What is foreshadowing?
It is when a writer makes a hint early on in the text that reference to something that will happen later in the story. In short, it’s a way for a writer to show or indicate beforehand something about the future; be it about the character, the plot or anything else. Sometimes a foreshadow, or hint, can be obvious and others times it isn’t.
It is just one of the ways to make your story rise above the ordinary. Not many writers make use of this or don’t know how to effectively execute it. But the whole point of using foreshadow is to give readers a hint of what’s going to happen — to make them excited so that they’ll keep turning the pages.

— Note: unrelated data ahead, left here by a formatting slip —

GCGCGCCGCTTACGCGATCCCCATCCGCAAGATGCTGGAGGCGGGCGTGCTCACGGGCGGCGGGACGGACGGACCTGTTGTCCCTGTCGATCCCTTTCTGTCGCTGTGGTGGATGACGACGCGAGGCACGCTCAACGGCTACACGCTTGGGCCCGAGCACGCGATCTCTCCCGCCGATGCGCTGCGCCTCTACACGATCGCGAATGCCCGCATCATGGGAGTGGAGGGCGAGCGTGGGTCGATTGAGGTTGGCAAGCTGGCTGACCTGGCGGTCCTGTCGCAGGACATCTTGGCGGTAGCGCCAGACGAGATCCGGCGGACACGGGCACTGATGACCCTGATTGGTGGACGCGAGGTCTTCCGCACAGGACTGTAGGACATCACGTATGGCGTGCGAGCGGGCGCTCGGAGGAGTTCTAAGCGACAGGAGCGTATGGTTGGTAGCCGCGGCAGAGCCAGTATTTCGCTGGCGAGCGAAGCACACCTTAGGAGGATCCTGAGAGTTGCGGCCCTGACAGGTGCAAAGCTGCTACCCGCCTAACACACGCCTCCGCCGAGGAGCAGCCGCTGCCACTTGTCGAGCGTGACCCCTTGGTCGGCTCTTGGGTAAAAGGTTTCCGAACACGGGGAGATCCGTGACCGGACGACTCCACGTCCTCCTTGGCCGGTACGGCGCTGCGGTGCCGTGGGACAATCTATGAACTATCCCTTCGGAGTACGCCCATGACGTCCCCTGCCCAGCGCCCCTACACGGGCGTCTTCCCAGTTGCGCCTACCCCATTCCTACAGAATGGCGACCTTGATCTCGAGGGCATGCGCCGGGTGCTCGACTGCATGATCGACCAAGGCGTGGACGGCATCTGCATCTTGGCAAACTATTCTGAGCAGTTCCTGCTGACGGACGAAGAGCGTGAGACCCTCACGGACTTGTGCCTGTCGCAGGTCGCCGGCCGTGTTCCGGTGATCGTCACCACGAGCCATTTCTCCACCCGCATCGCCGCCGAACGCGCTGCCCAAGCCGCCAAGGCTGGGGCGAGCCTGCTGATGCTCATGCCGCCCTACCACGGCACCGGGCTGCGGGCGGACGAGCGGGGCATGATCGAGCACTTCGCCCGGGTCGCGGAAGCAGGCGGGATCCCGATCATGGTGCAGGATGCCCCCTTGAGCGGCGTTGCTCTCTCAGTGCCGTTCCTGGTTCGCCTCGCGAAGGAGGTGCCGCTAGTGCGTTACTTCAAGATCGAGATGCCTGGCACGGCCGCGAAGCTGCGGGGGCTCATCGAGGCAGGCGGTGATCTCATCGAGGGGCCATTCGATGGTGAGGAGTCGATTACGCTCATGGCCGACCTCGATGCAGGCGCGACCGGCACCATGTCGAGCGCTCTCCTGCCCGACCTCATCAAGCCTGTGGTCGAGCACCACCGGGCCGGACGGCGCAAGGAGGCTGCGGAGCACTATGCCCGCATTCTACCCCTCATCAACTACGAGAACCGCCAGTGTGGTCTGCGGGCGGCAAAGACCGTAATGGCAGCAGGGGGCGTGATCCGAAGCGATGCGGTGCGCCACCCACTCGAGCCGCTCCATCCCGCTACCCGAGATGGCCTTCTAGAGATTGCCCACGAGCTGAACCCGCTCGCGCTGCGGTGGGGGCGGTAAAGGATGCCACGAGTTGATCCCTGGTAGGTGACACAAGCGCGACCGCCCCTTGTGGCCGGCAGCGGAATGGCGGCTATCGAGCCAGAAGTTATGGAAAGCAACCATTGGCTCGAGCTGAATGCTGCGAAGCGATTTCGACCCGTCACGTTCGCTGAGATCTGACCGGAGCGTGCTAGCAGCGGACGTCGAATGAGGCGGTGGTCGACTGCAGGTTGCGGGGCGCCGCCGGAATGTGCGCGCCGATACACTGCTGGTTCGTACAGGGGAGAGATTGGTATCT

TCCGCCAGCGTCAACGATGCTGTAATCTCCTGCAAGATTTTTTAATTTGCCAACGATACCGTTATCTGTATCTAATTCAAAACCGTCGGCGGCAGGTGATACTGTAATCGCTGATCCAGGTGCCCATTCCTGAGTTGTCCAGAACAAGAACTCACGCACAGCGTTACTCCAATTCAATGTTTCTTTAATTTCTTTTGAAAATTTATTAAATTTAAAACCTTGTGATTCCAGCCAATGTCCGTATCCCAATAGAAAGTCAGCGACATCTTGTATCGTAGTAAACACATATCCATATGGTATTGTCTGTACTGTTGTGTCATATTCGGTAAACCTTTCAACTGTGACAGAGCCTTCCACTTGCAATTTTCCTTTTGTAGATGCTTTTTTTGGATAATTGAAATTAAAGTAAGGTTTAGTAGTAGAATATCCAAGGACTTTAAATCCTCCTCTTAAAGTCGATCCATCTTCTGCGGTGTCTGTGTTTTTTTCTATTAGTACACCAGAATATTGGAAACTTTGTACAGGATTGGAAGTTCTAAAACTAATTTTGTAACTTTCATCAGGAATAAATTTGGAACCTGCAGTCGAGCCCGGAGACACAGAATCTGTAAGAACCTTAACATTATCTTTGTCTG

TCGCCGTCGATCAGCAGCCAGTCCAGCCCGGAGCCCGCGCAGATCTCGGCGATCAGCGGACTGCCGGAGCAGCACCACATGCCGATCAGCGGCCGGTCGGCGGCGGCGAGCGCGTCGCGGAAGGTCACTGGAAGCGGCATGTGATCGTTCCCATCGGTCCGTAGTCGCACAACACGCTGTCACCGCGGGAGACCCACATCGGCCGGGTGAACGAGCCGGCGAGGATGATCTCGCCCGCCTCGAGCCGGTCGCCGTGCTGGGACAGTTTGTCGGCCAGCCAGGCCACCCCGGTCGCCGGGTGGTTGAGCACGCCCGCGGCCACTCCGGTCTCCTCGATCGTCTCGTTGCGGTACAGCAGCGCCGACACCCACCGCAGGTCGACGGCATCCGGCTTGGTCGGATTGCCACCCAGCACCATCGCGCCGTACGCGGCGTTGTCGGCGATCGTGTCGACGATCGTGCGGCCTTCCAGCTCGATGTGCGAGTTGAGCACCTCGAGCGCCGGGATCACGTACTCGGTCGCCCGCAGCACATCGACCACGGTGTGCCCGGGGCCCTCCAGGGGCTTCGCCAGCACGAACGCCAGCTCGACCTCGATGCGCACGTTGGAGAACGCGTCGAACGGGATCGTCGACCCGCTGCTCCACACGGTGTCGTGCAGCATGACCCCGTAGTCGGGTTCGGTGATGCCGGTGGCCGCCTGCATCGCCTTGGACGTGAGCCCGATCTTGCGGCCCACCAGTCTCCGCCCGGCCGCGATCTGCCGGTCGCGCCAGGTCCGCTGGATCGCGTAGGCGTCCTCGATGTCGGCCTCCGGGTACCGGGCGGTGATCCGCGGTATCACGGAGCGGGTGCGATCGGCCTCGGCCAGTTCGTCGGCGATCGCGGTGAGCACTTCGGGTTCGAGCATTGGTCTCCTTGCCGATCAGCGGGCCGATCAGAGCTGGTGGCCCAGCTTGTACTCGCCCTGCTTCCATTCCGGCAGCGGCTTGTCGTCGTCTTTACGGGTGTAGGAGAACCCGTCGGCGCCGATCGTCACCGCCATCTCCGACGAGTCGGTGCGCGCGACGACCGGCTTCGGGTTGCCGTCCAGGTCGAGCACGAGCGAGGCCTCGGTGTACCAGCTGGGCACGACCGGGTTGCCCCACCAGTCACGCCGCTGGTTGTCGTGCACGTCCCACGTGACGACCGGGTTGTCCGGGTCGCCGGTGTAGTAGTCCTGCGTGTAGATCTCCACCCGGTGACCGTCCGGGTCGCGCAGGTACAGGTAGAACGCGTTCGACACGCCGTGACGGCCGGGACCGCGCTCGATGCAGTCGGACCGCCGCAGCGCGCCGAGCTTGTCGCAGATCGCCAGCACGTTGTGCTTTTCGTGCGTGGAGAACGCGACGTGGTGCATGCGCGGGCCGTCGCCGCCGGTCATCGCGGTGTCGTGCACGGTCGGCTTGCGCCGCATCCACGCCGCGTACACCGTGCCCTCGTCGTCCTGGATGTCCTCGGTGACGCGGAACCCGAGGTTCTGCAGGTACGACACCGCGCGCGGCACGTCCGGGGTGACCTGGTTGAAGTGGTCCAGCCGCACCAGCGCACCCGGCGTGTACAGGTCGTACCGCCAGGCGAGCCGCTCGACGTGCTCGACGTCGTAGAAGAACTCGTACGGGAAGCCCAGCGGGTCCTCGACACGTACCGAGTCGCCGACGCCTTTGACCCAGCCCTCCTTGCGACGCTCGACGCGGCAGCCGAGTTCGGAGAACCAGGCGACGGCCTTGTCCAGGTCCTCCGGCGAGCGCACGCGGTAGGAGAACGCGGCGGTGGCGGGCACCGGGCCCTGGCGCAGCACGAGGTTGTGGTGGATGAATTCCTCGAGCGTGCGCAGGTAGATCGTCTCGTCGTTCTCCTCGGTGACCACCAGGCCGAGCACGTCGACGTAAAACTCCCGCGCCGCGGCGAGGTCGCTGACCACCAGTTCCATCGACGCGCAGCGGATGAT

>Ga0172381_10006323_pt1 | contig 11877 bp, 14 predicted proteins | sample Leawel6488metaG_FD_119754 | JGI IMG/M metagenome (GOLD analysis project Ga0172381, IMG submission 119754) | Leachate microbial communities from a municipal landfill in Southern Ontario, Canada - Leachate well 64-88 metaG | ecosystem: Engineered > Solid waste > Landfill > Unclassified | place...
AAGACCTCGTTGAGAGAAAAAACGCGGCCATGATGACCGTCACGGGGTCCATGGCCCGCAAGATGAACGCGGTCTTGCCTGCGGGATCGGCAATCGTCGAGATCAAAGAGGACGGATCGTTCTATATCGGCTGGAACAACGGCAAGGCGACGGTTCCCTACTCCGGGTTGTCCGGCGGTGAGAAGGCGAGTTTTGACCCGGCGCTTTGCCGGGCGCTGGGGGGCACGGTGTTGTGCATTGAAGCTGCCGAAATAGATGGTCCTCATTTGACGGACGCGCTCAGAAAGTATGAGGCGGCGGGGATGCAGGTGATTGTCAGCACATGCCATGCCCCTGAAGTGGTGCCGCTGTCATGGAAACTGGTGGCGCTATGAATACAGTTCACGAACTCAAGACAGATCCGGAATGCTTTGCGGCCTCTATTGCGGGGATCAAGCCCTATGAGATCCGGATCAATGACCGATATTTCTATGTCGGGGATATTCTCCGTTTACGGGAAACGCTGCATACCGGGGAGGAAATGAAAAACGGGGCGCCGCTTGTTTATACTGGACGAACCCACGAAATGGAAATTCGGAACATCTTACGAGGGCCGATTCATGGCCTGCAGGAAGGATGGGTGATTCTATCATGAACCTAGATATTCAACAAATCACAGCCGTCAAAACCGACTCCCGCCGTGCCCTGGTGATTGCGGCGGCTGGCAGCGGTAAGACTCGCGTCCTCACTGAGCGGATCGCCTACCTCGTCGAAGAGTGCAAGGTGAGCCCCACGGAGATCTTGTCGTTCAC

How to foreshadow?
Don’t worry about foreshadowing as you write your story or during the planning stage. It’s not until you revise your story that you will be able to check where and what you want to foreshadow. The best way to do that is to select which events you want to foreshadow and then work backwards, planting subtle ”hints” for each event in the preceding chapters.
Examples of foreshadowing: